‘Emotional’ and ‘powerful’ ceremonies honor 11 local officers among the hundreds who died in the line of duty last year

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Ceremonies honoring law enforcement officers who died in the line of duty last year continue through the weekend from the nation’s capital.

The names of eleven fallen local law enforcement officers were engraved on the National Law Enforcement Memorial, including two Nassau County deputies.

Agencies from northeast Florida came together with others from across the country in DC to honor those who made the ultimate sacrifice.

Winners included Nassau County Deputies Joshua Moyers and Jack Gwynes.

SLIDESHOW: Photos from the National Law Enforcement Memorial and Museum

Moyers was shot and killed during a traffic stop. Gwynes died battling COVID-19.

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“It’s very emotional to experience these events because it’s like you’re relieving the incident again. But it’s something we have to do and support their families and make sure they’re never forgotten. Nassau County Sheriff Bill Leeper said.

The names of Moyers and Gwynes were engraved on a wall of the National Law Enforcement Officers Memorial.

The name of Nassau County Deputy Joshua Moyer can be seen on the wall of the National Law Enforcement Officers Memorial. (Copyright 2022 by WJXT News4JAX – All rights reserved.)

A total of 619 names were added and acknowledged during Friday’s candlelight vigil.

“Last night’s candlelight vigil was incredibly powerful,” said Nassau County Sheriff’s Office Public Affairs Director Ashley Spicer. “They’ve listed over 600 names of men and women who have died in the line of duty this year. And that was just very special for the families – moving but very touching.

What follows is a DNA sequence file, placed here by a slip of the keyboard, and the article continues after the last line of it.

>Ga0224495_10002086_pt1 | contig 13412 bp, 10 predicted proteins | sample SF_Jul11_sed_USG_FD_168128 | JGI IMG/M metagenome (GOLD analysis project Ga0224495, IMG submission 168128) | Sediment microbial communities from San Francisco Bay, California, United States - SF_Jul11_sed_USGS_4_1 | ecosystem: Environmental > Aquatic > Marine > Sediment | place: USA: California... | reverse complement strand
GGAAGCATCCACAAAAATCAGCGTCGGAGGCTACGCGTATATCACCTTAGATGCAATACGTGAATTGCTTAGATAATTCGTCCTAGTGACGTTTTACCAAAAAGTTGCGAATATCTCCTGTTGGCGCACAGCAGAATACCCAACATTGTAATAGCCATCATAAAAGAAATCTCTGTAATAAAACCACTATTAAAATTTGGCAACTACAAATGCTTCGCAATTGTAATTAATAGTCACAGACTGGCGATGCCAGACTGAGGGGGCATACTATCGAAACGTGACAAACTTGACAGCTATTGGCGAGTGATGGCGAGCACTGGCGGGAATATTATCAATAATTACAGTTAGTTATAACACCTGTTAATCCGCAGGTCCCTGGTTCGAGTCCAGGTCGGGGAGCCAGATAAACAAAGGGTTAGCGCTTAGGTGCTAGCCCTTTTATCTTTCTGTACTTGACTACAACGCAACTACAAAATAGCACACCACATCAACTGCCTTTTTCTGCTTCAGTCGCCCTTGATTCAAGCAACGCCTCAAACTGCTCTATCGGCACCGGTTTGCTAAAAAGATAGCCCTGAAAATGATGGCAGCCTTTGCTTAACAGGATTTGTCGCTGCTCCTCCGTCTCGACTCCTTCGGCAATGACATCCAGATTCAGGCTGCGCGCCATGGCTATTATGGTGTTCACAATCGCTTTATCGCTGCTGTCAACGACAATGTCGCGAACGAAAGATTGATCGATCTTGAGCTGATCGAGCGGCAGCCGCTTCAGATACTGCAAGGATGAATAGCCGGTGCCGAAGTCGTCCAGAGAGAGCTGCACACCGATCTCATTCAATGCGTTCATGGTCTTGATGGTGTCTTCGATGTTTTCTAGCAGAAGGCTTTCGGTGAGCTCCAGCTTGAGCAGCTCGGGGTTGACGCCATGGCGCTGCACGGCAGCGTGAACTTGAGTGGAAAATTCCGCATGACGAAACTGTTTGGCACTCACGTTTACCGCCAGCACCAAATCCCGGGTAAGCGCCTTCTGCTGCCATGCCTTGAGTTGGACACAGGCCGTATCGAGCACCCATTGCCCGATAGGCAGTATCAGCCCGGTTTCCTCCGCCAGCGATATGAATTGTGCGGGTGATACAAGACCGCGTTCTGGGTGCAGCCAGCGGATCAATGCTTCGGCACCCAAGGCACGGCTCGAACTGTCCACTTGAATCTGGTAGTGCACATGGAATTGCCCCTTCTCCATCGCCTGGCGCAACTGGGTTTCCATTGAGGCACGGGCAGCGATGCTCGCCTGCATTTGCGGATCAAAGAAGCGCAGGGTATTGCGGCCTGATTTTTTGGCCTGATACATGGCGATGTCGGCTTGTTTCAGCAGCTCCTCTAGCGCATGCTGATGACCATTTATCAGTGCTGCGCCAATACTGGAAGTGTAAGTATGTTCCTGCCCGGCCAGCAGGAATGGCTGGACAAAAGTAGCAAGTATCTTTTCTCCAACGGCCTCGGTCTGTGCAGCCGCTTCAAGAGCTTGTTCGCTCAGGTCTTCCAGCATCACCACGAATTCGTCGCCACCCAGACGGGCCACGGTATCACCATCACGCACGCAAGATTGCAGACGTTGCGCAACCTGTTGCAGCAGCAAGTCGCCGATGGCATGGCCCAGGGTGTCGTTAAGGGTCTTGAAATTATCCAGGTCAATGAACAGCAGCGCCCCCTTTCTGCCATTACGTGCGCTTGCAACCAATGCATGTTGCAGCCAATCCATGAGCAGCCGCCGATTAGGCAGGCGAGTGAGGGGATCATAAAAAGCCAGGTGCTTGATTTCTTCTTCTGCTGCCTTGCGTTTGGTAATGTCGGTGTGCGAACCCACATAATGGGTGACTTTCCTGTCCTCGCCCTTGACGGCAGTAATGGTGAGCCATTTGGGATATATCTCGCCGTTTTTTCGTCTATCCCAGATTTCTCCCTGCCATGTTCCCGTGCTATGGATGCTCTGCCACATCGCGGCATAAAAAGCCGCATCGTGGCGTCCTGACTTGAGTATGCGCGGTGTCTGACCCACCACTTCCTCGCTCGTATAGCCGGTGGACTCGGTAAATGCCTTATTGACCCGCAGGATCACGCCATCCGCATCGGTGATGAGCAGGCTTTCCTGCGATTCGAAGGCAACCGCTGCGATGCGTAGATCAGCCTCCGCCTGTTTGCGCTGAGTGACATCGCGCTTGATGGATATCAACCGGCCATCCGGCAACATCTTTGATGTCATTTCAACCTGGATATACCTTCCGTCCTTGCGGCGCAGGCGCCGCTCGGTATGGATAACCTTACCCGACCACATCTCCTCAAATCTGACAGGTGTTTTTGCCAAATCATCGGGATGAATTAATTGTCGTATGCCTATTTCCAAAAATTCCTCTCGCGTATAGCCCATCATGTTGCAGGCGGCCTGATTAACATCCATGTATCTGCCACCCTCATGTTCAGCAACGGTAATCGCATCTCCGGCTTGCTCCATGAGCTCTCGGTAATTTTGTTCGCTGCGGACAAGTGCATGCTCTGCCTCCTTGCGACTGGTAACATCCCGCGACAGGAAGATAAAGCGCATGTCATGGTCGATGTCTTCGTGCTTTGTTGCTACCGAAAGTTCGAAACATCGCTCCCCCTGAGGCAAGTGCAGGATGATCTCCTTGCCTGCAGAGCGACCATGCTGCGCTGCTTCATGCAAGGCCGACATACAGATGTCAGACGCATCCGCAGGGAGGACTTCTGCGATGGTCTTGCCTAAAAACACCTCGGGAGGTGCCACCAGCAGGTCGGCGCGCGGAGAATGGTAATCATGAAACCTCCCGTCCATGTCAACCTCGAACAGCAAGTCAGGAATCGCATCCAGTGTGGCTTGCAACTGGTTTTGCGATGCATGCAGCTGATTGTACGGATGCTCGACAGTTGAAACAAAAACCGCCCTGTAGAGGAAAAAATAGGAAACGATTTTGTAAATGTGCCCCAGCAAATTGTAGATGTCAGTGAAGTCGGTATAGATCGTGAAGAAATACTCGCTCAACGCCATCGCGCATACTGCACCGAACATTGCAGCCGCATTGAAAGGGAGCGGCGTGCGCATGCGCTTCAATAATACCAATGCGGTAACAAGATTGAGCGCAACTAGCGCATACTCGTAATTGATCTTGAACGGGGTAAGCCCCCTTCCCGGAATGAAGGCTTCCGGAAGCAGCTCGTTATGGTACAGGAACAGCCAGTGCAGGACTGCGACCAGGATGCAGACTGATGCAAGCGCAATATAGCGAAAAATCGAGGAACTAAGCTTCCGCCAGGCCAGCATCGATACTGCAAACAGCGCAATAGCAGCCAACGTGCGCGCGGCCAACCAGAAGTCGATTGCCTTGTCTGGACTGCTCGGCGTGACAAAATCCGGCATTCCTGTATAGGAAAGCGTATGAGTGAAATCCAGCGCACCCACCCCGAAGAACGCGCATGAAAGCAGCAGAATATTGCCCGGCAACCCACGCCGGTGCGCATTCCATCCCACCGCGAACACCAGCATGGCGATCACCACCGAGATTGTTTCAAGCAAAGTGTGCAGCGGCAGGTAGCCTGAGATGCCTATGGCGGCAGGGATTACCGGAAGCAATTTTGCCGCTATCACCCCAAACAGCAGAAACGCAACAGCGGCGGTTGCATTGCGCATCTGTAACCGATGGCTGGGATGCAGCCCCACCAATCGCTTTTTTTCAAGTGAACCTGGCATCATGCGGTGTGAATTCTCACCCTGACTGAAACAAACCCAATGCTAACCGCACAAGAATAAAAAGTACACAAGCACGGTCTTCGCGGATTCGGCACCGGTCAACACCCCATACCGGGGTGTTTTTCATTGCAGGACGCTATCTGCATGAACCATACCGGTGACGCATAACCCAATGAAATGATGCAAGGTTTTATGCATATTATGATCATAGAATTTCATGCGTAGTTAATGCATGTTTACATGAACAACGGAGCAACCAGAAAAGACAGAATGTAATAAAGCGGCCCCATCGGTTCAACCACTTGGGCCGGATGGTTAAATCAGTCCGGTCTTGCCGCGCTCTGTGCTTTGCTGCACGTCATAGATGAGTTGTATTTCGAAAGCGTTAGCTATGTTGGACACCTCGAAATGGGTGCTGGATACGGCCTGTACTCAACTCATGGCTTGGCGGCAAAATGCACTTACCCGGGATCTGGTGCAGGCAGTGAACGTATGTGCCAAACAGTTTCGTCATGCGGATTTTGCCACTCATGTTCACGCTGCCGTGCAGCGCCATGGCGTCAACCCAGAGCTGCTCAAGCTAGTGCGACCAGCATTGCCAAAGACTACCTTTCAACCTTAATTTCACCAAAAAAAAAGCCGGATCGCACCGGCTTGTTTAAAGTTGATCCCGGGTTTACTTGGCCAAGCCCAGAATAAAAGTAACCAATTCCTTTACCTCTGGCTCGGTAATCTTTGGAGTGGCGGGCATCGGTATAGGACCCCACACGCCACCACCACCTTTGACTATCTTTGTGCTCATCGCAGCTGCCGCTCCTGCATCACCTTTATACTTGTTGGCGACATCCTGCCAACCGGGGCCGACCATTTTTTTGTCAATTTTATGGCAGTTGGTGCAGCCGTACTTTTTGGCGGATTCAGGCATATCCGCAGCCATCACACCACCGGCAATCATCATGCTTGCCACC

According to the National Law Enforcement Officers Memorial Fund, 472 officers were killed in 2021 – the most ever added to the memorial in a single year. Of those deaths, 319 were related to COVID-19.

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An additional 147 officers have died in previous years, and their deaths had not previously been documented until Memorial Fund research staff and a team of volunteers confirmed their law enforcement service records. .

With the additional names added this year, 23,229 officers’ names are engraved on the memorial.

As a tribute, Moyers’ patrol SUV is also in DC. It is painted to honor officers who have died in the line of duty – and will be used by the department honor guard. It is a mark of respect that will live forever.

President Joe Biden and First Lady Jill Biden will pay their respects to law enforcement officers who lost their lives in the line of duty in 2021 at the National Peace Officers’ Memorial Service beginning Sunday noon.

Below are the names of law enforcement officers in the region that have been added. Plaques were also placed inside the National Museum of Law Enforcement.

  • Nassau County Sheriff’s Office Deputy Jack Gwynes, a bailiff who died after battling COVID-19.
A plaque honoring Nassau County Sheriff’s Office Deputy Jack Gwynes can be seen at the National Law Enforcement Museum. (Copyright 2022 by WJXT News4JAX – All rights reserved.)
A plaque honoring the Auxiliary Sergeant of the Jacksonville Sheriff’s Office. Lou Livatino can be seen at the National Law Enforcement Museum. (Copyright 2022 by WJXT News4JAX – All rights reserved.)
  • St. Johns County Sheriff’s Office Deputy Jody Hull who died after battling COVID-19.
  • Flagler County Sheriff’s Office Deputy Francisco Celico, who died in 2011.
A plaque honoring Jacksonville Beach Police Department Sgt. Dan Watts can be seen at the National Law Enforcement Museum. (Copyright 2022 by WJXT News4JAX – All rights reserved.)
A plaque honoring Green Cove Springs Police Department Chief Derek Asdot can be seen at the National Law Enforcement Museum. (Copyright 2022 by WJXT News4JAX – All rights reserved.)

Copyright 2022 by WJXT News4JAX – All Rights Reserved.

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